A Short Review on Gynocardia odorata R. Br: A Potent Medicinal Plant of Assam

A Short Review on Gynocardia odorata R. Br: A Potent Medicinal Plant of Assam

Dipjyoti Kalita (Department of Botany, Gauhati University, India) and Nilakshee Devi (Department of Botany, Gauhati University, India)
DOI: 10.4018/978-1-7998-1226-5.ch008
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Gynocardia odorata R. Br (Achariaceae) is an important medicinal plant. It is indigenous to Indian subcontinent and grows extensively in the tropical forests of Western Ghats and Hilly regions of North Eastern India. The plant has long been used in the traditional system of medicine to treat various cutaneous and subcutaneous diseases. The chapter deals with the different scientific studies and reports available in different aspects of this plant in the areas like morpho-taxonomy, ethnobotany, phytochemistry, and pharmacognosy.
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Commonly known as Chaulmoogra, Gynocardia odorata Robert Brown is one of the most important tree plants under Flacourtiaceae (currently Achariaceae) (Lemke, 1988; Santos, 2007). The generic name Gynocardia comes from the ancient Greek words Gyne means female or woman and Kardia means heart (directly referring to ovary), indicating the heart shaped ovary (Quattrocchi, 1999; Patil, 2007). In this context, the meaning of the genus is more or less heart shaped ovary or heart shaped fruit. The tree is commonly known under different names in different parts of the world e.g. ma dan guo or ta feng tzu in Chinese (Quattrochi, 1999), Tulkung in Lepcha, Gandare, Koliori, Bandray or Gantay in Nepali. In India, this tree is known in a variety of names in different dialects, such as Salmogra, Lemtem or Bonsha in Assamese, Gaab, Deshi Gaub or Chaulmogra in Bengali, Chhalmogra in Hindi, Surantaeil in Kannada, Dieng-sohliang or Dieng sohphailing in Khasi, Sai-thei in Mizo, Alasakapaha, Kushthapa, Sagarodbhuta or Tuvaraka in Sanskrit etc.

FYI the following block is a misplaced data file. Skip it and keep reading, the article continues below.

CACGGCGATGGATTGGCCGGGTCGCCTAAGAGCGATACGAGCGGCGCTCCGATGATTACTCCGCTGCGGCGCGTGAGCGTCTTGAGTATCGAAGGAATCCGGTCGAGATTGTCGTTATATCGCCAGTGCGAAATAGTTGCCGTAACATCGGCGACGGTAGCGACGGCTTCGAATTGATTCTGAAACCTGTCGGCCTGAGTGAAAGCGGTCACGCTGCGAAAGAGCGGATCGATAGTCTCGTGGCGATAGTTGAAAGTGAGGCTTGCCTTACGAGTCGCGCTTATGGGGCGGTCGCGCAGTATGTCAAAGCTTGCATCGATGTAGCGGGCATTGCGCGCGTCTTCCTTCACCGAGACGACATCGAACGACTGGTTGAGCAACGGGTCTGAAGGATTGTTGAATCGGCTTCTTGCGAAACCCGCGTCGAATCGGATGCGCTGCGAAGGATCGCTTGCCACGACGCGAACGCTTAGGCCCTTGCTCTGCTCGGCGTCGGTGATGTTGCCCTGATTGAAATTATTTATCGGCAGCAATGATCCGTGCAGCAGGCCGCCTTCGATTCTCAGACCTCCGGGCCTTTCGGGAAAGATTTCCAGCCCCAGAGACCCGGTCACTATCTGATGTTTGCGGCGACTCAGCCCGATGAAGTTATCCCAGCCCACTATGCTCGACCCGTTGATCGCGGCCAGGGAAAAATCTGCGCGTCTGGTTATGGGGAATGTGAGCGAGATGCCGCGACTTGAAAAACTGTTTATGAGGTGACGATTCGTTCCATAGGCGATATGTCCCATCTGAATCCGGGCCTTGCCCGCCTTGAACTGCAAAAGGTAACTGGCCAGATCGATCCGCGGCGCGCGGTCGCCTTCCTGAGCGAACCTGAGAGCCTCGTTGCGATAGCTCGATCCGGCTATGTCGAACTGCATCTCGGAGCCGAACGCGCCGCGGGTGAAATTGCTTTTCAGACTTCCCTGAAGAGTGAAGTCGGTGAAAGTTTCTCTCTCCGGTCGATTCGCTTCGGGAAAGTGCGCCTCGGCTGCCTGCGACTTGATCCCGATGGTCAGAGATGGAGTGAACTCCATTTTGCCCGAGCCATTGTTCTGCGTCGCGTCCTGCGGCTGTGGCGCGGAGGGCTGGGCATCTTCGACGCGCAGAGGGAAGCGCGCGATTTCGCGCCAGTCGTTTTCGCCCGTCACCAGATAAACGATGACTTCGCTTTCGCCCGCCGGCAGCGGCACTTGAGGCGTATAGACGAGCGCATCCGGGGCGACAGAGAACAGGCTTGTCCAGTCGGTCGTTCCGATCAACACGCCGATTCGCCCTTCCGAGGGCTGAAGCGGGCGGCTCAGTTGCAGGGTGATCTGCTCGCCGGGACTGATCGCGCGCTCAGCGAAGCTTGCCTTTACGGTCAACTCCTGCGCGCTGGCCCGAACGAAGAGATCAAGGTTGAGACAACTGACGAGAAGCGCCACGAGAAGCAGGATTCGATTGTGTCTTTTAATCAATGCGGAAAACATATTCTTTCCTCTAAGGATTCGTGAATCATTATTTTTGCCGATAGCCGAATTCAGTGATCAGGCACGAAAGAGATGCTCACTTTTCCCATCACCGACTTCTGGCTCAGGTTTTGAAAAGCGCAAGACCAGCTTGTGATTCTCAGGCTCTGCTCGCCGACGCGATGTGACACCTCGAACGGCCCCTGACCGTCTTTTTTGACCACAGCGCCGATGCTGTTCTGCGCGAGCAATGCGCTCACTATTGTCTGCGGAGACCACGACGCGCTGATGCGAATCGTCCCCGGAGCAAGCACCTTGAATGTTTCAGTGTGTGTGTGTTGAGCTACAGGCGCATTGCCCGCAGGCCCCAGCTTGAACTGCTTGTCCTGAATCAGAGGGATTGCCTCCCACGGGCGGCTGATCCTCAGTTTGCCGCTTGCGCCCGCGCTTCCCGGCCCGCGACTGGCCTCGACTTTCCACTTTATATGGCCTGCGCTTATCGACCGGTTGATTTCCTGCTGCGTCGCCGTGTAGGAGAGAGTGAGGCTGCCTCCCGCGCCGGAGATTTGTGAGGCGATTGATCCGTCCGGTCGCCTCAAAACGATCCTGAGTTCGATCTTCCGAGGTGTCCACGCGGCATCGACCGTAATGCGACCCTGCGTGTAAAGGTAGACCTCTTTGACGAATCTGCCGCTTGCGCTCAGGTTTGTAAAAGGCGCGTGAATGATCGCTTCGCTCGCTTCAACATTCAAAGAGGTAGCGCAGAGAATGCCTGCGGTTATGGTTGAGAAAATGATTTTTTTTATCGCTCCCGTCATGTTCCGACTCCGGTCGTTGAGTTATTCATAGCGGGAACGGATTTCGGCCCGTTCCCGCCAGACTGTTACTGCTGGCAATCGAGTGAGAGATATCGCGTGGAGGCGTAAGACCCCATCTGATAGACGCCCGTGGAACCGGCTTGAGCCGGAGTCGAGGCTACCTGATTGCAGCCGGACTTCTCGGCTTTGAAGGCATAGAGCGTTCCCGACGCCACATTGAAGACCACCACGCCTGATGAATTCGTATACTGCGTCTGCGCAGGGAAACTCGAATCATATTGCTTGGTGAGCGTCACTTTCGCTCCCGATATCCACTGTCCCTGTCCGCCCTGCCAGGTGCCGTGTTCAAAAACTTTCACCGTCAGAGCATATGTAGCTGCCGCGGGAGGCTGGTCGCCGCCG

William Roxburgh (1815) mentioned Gynocardia odorata, under the name Chaulmoogra odorata in a catalogue of plants in the East India Company’s botanical garden in Calcutta where he misidentified the plant G. odorata with Hydnocarpus kurzii which was the actual source of Chaulmoogra oil (Parascandola, 2003). The species G. odorata was first described by Robert Brown (1820) in the third volume of William Roxburgh’s Plants of the Coast of Coromandel. Later on, Roxburgh (1832) again described C. odorata under order Dioecia Polyandria in the 3rd volume of his Flora Indica. Even Nathaniel Wallich (1831-32) also described the genus Gynocardia by its synonym as Chaulmugra odorata from India in the List of Indian Woods. Colonel Drury (1864) in his 1st volume of Handbook of The Indian Flora recorded the genus Hydnocarpous with its three species but he reported G. odorata as a synonym of H. odorata. According to Kabir (1965), G. odorata is endemic to Sikkim and Assam. Although the species is not assessed by IUCN yet it is Vulnerable with a limited range of distribution (Ahmedullah & Nayar, 1986), whereas Choudhury et al., (2005) reported that G. odorata falls under Endangered category.

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